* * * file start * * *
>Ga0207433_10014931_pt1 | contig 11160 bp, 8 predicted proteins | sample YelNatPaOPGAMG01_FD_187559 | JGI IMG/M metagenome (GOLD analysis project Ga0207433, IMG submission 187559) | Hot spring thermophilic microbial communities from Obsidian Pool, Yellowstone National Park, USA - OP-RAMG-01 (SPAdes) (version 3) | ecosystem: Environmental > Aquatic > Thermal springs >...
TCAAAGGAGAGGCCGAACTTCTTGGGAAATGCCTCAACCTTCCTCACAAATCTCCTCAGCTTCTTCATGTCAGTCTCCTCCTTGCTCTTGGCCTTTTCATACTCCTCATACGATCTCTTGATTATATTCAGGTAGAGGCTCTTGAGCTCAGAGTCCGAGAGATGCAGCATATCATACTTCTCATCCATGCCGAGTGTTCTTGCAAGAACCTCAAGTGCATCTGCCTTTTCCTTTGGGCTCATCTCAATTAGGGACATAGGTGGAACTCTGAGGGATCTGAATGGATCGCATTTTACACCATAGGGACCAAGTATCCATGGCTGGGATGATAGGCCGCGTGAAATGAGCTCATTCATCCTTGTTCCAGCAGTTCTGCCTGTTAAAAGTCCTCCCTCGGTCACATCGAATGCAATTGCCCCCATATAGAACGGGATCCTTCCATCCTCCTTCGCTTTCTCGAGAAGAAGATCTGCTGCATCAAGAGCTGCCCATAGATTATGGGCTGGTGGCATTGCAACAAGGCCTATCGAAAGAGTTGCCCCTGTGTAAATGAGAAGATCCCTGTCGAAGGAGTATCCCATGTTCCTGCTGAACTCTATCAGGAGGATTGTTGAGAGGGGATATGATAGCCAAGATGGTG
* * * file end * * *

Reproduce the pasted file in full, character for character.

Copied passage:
>Ga0207433_10014931_pt1 | contig 11160 bp, 8 predicted proteins | sample YelNatPaOPGAMG01_FD_187559 | JGI IMG/M metagenome (GOLD analysis project Ga0207433, IMG submission 187559) | Hot spring thermophilic microbial communities from Obsidian Pool, Yellowstone National Park, USA - OP-RAMG-01 (SPAdes) (version 3) | ecosystem: Environmental > Aquatic > Thermal springs >...
TCAAAGGAGAGGCCGAACTTCTTGGGAAATGCCTCAACCTTCCTCACAAATCTCCTCAGCTTCTTCATGTCAGTCTCCTCCTTGCTCTTGGCCTTTTCATACTCCTCATACGATCTCTTGATTATATTCAGGTAGAGGCTCTTGAGCTCAGAGTCCGAGAGATGCAGCATATCATACTTCTCATCCATGCCGAGTGTTCTTGCAAGAACCTCAAGTGCATCTGCCTTTTCCTTTGGGCTCATCTCAATTAGGGACATAGGTGGAACTCTGAGGGATCTGAATGGATCGCATTTTACACCATAGGGACCAAGTATCCATGGCTGGGATGATAGGCCGCGTGAAATGAGCTCATTCATCCTTGTTCCAGCAGTTCTGCCTGTTAAAAGTCCTCCCTCGGTCACATCGAATGCAATTGCCCCCATATAGAACGGGATCCTTCCATCCTCCTTCGCTTTCTCGAGAAGAAGATCTGCTGCATCAAGAGCTGCCCATAGATTATGGGCTGGTGGCATTGCAACAAGGCCTATCGAAAGAGTTGCCCCTGTGTAAATGAGAAGATCCCTGTCGAAGGAGTATCCCATGTTCCTGCTGAACTCTATCAGGAGGATTGTTGAGAGGGGATATGATAGCCAAGATGGTG